5. Temperature Effects

Cold temperatures can slow down EV charging speeds. In very cold weather, the chemical reactions that charge the battery happen more slowly. The EV systems that capture energy through braking (called regeneration) also work less efficiently. So, drivers may see slower charge times and fewer miles of range added per hour of charging in winter. 

The impacts are modest but noticeable. Expect it to take a bit longer to fully recharge or top off your EV battery when temperatures really plummet. But for the rest of the year, cold weather won’t have much effect on charging speeds. Only severe cold reduces the maximum charging rate by a small amount.

Extreme Temperature Drop Can Slow Down EV Charging

Extreme Temperature Drop Can Slow Down EV Charging

With these factors in mind, here are some common EV charging scenarios drivers can expect:

Level 1 Charging Speed Times

Using a standard 120V outlet capable of ~1.3-2.4 kW charging:

  • Small 20 kWh battery EV:
    • At 1.3 kW, the exact time is 15.4 hours
    • At 2.4 kW, the exact time is 8.3 hours
  • Average 40 kWh battery:
    • At 1.3 kW, the exact time is 30.8 hours
    • At 2.4 kW, the exact time is 16.7 hours
  • Large 75+ kWh battery:
    • At 1.3 kW, the exact time is 57.7 hours
    • At 2.4 kW, the exact time is 31.3 hours

Level 2 Home Charging Speed Times  

Typical 240V wall mount unit at 6-7 kW:

  • 20 kWh battery at 6 kW: 3.3 hours
  • 40 kWh battery at 6 kW: 6.7 hours
  • 60 kWh battery at 6 kW: 10 hours
  • 75+ kWh battery at 7 kW: 10.7 hours

Estimated Home Charging Times

One of the most common questions for new EV drivers is how long it will take to charge at home overnight. Here are some estimates based on average battery sizes:

  • Nissan Leaf (40-60kWh): 6-9 hours for a full charge using a standard 240V/7kW Level 2 charger.
  • Chevy Bolt (60 kWh): 9-10 hours for a full charge at 240V/7kW.
  • Ford Mustang Mach-E (68 kWh): 10-11 hours using the 240V/7kW Mobile Connect charger included with the vehicle.
  • Tesla Model 3 (60-75 kWh): 6-7 hours to fully replenish the battery pack from empty using a 240V/11kW Wall Connector charger.

Most EV owners don’t fully deplete their batteries daily, so top-up charging overnight is usually enough to start with a full “tank” each morning. The estimated times provide a sense of how long a completely empty recharge takes.

Level 2 Public Charging Times

Higher powered stations at 10-19 kW:

  • Small 20 kWh battery EV:
    • At 10 kW, the exact time is 2 hours
    • At 19kW, the exact time is 1.05  hours
  • Average 40 kWh battery:
    • At 10 kW, the exact time is 4 hours
    • At 19 kW, the exact time is 2.10 hours
  • Large 75+ kWh battery:
    • At 10 kW, the exact time is 7.5 hours
    • At 19 kW, the exact time is 3.95 hours

Charging on the go uses similar Level 2 equipment rated from 6-11kW. Here are examples (approximates, the real-life mileage gained per hour of charging will vary based on the conditions and specific EV variant) of charging for 1-2 hours at these rates:

  • Nissan Leaf: Can expect to regain 60-90 miles of range from a 30-60% charge level over 1-2 hours, depending on initial battery percentage.
  • Chevy Bolt: Up to 75-115 miles added in 1-2 hours by topping up from around 30-60% state of charge.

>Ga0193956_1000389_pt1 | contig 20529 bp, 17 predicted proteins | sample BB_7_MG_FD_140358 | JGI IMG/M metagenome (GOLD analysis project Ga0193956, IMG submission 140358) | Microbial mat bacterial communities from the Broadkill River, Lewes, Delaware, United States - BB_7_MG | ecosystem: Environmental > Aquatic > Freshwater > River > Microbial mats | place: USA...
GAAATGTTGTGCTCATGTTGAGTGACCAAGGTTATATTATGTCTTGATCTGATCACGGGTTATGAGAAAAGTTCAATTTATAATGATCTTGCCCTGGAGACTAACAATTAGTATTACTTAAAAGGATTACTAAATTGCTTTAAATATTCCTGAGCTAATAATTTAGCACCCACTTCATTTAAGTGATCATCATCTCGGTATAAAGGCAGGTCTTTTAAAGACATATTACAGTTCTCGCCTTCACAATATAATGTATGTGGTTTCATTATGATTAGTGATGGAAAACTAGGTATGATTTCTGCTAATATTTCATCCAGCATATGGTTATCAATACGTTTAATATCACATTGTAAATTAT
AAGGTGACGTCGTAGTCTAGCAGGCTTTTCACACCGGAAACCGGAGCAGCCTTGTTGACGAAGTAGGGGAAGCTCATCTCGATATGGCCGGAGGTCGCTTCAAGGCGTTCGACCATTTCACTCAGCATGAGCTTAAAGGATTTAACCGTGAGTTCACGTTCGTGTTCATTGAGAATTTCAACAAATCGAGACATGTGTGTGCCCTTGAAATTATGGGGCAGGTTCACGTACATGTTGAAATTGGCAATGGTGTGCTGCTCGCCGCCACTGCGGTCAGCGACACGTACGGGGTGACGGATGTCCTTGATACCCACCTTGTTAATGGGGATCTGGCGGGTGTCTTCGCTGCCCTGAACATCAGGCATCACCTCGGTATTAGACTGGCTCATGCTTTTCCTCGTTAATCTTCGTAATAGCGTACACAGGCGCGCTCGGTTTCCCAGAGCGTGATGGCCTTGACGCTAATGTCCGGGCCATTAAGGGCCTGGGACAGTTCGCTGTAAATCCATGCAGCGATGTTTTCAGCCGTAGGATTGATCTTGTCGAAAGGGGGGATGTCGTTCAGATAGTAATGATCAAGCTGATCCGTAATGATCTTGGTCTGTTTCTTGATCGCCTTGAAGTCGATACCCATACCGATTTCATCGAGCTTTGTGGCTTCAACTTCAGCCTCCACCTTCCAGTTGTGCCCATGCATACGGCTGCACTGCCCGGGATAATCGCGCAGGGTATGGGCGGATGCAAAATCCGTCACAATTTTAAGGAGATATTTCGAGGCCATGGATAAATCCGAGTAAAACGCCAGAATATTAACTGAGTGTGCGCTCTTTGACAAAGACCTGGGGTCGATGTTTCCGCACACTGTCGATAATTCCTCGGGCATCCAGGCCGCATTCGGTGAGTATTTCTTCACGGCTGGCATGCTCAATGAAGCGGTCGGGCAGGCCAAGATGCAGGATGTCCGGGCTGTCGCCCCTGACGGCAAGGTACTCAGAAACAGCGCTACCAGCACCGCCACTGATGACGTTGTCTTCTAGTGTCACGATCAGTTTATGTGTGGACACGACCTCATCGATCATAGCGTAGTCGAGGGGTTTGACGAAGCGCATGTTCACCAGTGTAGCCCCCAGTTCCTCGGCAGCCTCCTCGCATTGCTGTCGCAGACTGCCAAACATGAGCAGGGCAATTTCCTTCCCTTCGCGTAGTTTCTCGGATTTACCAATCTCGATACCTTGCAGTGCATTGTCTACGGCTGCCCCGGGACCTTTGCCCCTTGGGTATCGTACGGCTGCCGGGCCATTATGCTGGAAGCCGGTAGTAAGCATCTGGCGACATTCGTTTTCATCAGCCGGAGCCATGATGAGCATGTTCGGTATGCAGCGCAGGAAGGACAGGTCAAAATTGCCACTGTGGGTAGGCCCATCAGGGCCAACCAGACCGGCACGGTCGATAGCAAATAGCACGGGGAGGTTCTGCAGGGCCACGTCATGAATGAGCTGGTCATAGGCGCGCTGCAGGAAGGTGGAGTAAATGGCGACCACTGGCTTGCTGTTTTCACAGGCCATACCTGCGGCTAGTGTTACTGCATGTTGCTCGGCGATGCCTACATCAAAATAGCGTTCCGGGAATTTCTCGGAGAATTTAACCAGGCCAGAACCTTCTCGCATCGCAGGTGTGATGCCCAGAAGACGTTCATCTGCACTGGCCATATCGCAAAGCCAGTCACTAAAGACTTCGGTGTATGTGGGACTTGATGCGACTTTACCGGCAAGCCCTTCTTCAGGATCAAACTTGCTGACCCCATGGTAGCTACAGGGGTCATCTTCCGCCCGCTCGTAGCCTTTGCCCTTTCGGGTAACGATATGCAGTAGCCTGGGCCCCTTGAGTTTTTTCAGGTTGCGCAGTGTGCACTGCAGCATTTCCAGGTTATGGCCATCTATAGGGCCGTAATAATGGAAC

• Ford Mustang Mach-E: Approximate range boost of 65-100 miles after 1-2 hours of charging from 30-60% starting charge.
  • Tesla vehicles: Regain 60-110 miles in an hour at most Supercharger stations providing up to 150kW power compared to 7.2kW home charging.

Most public Level 2 chargers replenish 10-30 miles of range per hour, making them convenient for topping up during errands without waiting long between activities.

DC Fast Charging Times

50-350 kW public fast chargers: 

  • 20-60 kWh battery: 10-80% in 30-45 minutes
  • 60-75 kWh battery: 10-80% in 40-60 minutes   
  • 75-100+ kWh battery: 10-80% in 60-90 minutes

With a DC fast charge pause of 30 minutes every few hours, drivers can easily complete very long road trips even in EVs with lower maximum driving ranges. The fast refueling keeps travel very convenient.

In summary – Level 1 takes a day, Level 2 takes hours, and DC fast charging gives around 80% or full in under an hour. However, real-world times will vary based on battery and infrastructure factors.

Does Charging Degrade the Battery?

One major concern of early EV adopters was that frequent charging might cause faster deterioration of the car’s battery over time. However, EV battery technology and charging methods have improved to address this issue. Now, lithium-ion battery packs can maintain over 80% of their capacity even after driving 200,000+ miles. They are designed to last the lifetime of most EVs.

Here’s how automakers have developed effective battery management for longevity:

  • Batteries have internal cooling systems that carefully control temperature during charging to prevent heat damage.
  • Onboard computers monitor individual battery cells and balance their workload to prevent uneven wear.
  • Charging is slowed, nearing full capacity to avoid overstressing the battery.
  • Even ultra-fast DC charging is now engineered to prevent overheating, reducing the chances of thermal damage to the battery.

By sticking to the charging guidelines and staying within the recommended range of battery percentage, EV owners can be confident that today’s batteries will go the distance. And battery technology keeps improving for an even longer usable lifespan per battery.

Lithium-ion battery packs can maintain over 80% of their capacity even after driving 200,000+ miles


Electric vehicle charging may seem daunting at first, but as we’ve seen, today’s EVs can charge up quickly and conveniently for daily driving needs. With a combination of overnight home charging and occasional fast charging stops while out and about, range anxiety and long wait times can become a thing of the past. 

Improved battery technology also means you can charge frequently without excessive battery degradation. So, whether you already own an EV or are shopping for one, keep these charging basics in mind. With the right charging tools and habits, you’ll enjoy all the benefits of driving electric with maximum convenience.